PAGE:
1. Ya just cain’t do right, can ya?

      It’s sort of like on the blogs, and like talking to any random popular audience on any topic were race, gender, sex, violence, and national and regional identities come into play. Everyone wants to disregard the expertise you have, and ascribe to you claims of expertise you didn’t make. Everyone wants to assume there are certain basic things you did not understand or could not understand.

      (My youngest brother is trying to teach, via Facebook and other venues of the ether, Latin Americans that they really are part of the 19th century French project of Latin America, and Louisiana Cajuns and Creoles that they are all one and that they, due to their French speaking heritage, are Latin and thus part of Latin America — and that they deserve a part of the Federal education funding designated for Spanish speakers. When told none of this really makes sense, that much of it is anachronistic, and that even if it were “true” people won’t want to change their identifications and he has no authority to make them do so, he retorts that he is teaching us not to see race, and to honor all of our mixture, and that the only reason we don’t agree is that we look down on him because he has no PhD. Maybe you should friend him and watch the show — he has about 1500 friends so he won’t necessarily realize you’re associated with me. ;-))

      1. Hahaha. No, I think I have enough problems as it is, but thank you. I was watching how some of our politicians field questions of the sort I received today. First they smile in a way that is in no way to be assumed as ingratiating. Then they basically reassure the person how important they are, that everybody really does care very much about how well they’re getting along. Then they start talking about everything that they (the politician) has already done to make things better. Then they thank the person for asking the question and move on to the next person.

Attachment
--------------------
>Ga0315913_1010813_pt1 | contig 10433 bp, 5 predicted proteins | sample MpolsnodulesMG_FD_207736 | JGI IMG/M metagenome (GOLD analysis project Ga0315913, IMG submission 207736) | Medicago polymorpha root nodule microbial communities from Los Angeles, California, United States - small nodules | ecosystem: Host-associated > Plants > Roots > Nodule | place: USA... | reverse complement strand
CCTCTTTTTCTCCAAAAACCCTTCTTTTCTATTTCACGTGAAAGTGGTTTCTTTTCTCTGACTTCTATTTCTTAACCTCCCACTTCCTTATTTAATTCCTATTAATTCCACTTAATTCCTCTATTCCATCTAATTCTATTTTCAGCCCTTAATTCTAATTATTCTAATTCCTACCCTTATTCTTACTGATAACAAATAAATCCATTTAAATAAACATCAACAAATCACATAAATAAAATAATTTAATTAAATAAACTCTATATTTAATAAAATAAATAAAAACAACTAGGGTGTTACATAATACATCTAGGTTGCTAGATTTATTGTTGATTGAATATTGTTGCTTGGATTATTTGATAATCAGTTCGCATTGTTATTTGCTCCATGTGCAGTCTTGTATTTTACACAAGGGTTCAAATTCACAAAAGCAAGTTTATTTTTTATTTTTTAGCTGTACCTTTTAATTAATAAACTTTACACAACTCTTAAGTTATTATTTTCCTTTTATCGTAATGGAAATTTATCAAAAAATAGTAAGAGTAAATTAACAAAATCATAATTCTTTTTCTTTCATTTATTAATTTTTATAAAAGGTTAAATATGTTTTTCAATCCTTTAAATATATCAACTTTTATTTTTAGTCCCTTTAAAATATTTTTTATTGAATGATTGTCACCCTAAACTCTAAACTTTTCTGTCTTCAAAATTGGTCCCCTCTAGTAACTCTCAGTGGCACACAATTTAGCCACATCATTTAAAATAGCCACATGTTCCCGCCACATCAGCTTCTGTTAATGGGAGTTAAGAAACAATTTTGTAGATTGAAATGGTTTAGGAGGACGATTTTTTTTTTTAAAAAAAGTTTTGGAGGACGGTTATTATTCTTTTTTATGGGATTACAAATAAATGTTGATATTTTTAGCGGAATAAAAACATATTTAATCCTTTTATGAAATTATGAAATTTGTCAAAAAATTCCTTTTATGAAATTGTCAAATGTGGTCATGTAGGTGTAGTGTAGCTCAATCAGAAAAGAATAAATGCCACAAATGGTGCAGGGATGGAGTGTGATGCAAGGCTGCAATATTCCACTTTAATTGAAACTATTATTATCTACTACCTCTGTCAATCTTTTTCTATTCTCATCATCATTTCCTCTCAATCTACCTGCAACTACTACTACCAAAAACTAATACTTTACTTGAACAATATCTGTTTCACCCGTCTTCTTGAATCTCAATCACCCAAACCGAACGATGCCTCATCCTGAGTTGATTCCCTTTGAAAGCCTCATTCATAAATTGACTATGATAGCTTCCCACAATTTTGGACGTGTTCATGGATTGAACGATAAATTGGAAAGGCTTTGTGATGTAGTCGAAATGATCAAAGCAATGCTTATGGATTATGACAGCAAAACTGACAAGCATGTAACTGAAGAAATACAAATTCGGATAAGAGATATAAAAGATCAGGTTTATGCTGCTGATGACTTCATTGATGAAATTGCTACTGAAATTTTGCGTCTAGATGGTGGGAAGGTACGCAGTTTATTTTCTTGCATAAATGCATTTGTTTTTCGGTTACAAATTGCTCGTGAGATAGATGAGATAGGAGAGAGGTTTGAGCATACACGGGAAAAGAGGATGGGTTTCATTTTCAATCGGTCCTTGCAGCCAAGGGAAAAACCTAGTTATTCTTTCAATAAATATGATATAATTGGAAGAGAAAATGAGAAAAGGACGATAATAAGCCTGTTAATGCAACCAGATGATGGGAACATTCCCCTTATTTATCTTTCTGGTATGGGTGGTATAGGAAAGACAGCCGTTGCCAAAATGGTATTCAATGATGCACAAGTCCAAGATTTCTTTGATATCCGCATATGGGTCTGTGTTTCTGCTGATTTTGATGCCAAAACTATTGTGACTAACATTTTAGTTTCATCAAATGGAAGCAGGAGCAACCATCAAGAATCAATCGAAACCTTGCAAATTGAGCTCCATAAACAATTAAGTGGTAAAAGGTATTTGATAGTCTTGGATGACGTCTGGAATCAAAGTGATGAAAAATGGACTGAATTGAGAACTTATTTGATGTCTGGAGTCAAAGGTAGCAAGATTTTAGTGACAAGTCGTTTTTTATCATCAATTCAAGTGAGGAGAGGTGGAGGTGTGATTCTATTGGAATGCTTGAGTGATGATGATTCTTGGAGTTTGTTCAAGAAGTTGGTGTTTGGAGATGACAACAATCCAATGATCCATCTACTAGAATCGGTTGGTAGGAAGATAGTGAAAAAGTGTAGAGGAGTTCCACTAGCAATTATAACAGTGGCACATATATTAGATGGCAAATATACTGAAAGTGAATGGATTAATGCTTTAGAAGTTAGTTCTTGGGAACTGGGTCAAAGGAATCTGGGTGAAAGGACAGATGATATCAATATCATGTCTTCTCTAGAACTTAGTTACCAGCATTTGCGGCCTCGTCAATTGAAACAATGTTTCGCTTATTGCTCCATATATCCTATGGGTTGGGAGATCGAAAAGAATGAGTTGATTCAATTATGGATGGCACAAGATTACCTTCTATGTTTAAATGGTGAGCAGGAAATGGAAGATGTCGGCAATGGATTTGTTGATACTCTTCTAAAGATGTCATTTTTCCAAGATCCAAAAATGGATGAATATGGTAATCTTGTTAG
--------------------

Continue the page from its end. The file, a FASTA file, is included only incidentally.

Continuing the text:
4. Also, during the skype conference call, when I was taking questions, somebody wrote that one of the callers arguing for the inviolability of male supremacy in Zimbabwean culture might have been Arthur Mutambara. I don’t know, but I have a feeling that I may have been participating in something relatively big — you know at the level where there are government agents, friends of inner party members and so on.

  5. Youngest brother is like those politicians. What one of his professors said: “Well, I don’t like to be preached at, and I don’t like to be handled.”

    Definitely everyone was listening in on the call. The equivalent here: someone originally from Bolivia is moved to the US as a teenager, does good PhD on Bolivian literature and then goes there to teach womens’ self defense. They’d be all over the papers just for having done the PhD and being on a visit, let alone the other stuff. And every word they had to say about what Bolivia was would be watched, partly because it would be understood they’d be voicing their opinions abroad.

    1. Yeah, you are right about the Bolivian analogy, because that is pretty much how it was. The thing is that yesterday’s callers very much lacked political finesse, for the most part. Or else they thought I might easily succumb to a very crude form of identity politics. Telling me that self defence would never work in Zimbabwe, when clearly my experience teaching it there had been very successful, is to expect me not to believe my own senses. Also repeating that I couldn’t possibly understand Zimbabwean culture (because I am not a black Zimbabwean) is likely to produce a reaction, in even the most tolerant soul, of dull resignation, along with the reaction that there is very little about it that is worth understanding.

      Here, I think, we are dealing with ZANU-PF’s authoritarian approach to nativism, gone mad. Identity politics has apparently taken on an increasingly solipsistic quality, as options for expanding the economy (in a way that is not dependent upon “the West”) have been closed off, and the revolution starts to eat its children.